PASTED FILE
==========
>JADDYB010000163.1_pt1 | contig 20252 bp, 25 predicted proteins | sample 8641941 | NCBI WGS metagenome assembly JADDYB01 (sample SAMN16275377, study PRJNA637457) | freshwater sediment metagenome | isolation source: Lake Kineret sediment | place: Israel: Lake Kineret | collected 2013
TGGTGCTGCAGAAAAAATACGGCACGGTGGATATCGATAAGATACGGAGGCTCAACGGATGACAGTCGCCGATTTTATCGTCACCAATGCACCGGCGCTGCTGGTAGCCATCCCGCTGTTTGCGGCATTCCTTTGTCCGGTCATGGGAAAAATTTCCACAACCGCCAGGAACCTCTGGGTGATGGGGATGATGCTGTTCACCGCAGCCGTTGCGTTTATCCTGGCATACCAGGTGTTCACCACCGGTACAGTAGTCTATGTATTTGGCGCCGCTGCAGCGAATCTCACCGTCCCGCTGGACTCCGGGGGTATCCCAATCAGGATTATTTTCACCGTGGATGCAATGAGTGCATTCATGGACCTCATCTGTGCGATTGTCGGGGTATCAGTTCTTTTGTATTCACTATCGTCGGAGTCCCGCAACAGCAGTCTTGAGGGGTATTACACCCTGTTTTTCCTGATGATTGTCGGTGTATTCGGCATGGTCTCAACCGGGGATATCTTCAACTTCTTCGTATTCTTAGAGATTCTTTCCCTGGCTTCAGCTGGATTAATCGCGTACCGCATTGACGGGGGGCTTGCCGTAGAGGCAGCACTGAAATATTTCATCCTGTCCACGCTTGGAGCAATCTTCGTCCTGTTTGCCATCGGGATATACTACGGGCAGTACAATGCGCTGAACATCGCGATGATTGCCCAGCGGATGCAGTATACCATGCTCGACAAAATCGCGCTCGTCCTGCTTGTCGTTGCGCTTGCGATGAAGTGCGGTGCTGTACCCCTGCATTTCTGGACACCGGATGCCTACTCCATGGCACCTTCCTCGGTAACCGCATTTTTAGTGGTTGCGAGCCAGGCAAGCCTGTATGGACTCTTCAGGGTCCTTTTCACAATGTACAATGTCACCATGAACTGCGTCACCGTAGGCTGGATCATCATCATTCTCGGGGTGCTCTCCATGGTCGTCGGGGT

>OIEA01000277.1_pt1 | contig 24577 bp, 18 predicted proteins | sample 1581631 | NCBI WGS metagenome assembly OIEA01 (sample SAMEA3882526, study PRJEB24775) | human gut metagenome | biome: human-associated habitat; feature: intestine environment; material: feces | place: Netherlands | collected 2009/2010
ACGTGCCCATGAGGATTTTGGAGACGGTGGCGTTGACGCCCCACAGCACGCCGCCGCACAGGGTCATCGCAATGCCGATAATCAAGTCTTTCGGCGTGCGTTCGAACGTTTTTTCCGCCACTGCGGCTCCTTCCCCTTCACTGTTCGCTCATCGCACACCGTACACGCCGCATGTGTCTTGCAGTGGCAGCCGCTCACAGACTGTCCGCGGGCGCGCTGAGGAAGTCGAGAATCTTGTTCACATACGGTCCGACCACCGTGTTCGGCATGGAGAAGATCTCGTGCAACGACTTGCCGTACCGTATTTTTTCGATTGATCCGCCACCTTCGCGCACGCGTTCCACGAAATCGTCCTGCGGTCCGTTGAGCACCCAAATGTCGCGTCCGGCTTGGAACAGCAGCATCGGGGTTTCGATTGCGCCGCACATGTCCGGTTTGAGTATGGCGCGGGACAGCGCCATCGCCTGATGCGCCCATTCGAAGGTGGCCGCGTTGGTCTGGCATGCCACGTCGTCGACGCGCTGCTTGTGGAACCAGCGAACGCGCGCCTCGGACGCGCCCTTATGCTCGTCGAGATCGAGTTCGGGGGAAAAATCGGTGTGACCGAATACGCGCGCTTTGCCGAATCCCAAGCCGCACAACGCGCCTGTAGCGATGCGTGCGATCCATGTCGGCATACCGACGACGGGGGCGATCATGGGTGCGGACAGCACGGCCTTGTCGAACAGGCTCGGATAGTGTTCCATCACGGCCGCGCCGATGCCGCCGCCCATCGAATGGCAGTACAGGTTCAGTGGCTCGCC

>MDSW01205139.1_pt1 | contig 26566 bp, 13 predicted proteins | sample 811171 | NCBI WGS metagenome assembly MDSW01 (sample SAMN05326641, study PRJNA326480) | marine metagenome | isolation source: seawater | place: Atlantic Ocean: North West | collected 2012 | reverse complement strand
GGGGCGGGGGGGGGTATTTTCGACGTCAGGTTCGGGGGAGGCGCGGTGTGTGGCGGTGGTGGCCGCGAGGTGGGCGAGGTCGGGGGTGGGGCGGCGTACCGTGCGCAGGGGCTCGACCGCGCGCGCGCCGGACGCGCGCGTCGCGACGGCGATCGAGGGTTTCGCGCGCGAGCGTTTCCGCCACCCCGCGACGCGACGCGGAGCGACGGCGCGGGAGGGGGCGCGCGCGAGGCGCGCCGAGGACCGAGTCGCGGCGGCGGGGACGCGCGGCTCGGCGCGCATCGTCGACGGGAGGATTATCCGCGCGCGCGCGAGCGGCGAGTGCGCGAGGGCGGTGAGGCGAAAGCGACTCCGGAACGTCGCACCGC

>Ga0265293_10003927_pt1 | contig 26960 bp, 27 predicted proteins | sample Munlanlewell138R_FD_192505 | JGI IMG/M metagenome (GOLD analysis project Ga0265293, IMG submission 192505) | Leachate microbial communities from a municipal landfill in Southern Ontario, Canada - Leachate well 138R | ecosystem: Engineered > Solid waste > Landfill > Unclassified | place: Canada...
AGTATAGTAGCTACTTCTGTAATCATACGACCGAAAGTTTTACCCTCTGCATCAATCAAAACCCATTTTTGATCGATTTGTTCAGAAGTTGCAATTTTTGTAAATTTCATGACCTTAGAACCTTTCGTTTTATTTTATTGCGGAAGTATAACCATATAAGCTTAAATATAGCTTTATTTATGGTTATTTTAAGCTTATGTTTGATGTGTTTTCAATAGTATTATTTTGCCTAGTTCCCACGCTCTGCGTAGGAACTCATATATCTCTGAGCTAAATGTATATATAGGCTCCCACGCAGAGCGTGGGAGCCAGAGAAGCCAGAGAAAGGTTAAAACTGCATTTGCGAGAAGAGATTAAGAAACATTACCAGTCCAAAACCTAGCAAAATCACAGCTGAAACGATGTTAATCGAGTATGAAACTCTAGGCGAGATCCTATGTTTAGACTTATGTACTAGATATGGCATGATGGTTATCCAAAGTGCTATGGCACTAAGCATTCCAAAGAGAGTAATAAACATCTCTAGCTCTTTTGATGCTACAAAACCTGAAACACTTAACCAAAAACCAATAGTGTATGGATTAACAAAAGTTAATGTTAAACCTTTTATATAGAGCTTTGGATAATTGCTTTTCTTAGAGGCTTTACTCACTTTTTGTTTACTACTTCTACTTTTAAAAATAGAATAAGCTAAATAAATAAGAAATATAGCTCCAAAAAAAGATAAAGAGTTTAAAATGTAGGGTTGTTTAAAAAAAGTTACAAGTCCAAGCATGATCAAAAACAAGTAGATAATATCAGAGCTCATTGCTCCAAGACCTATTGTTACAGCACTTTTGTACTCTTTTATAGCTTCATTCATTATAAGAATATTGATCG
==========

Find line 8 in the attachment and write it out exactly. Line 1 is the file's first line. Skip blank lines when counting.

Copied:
AGTATAGTAGCTACTTCTGTAATCATACGACCGAAAGTTTTACCCTCTGCATCAATCAAAACCCATTTTTGATCGATTTGTTCAGAAGTTGCAATTTTTGTAAATTTCATGACCTTAGAACCTTTCGTTTTATTTTATTGCGGAAGTATAACCATATAAGCTTAAATATAGCTTTATTTATGGTTATTTTAAGCTTATGTTTGATGTGTTTTCAATAGTATTATTTTGCCTAGTTCCCACGCTCTGCGTAGGAACTCATATATCTCTGAGCTAAATGTATATATAGGCTCCCACGCAGAGCGTGGGAGCCAGAGAAGCCAGAGAAAGGTTAAAACTGCATTTGCGAGAAGAGATTAAGAAACATTACCAGTCCAAAACCTAGCAAAATCACAGCTGAAACGATGTTAATCGAGTATGAAACTCTAGGCGAGATCCTATGTTTAGACTTATGTACTAGATATGGCATGATGGTTATCCAAAGTGCTATGGCACTAAGCATTCCAAAGAGAGTAATAAACATCTCTAGCTCTTTTGATGCTACAAAACCTGAAACACTTAACCAAAAACCAATAGTGTATGGATTAACAAAAGTTAATGTTAAACCTTTTATATAGAGCTTTGGATAATTGCTTTTCTTAGAGGCTTTACTCACTTTTTGTTTACTACTTCTACTTTTAAAAATAGAATAAGCTAAATAAATAAGAAATATAGCTCCAAAAAAAGATAAAGAGTTTAAAATGTAGGGTTGTTTAAAAAAAGTTACAAGTCCAAGCATGATCAAAAACAAGTAGATAATATCAGAGCTCATTGCTCCAAGACCTATTGTTACAGCACTTTTGTACTCTTTTATAGCTTCATTCATTATAAGAATATTGATCG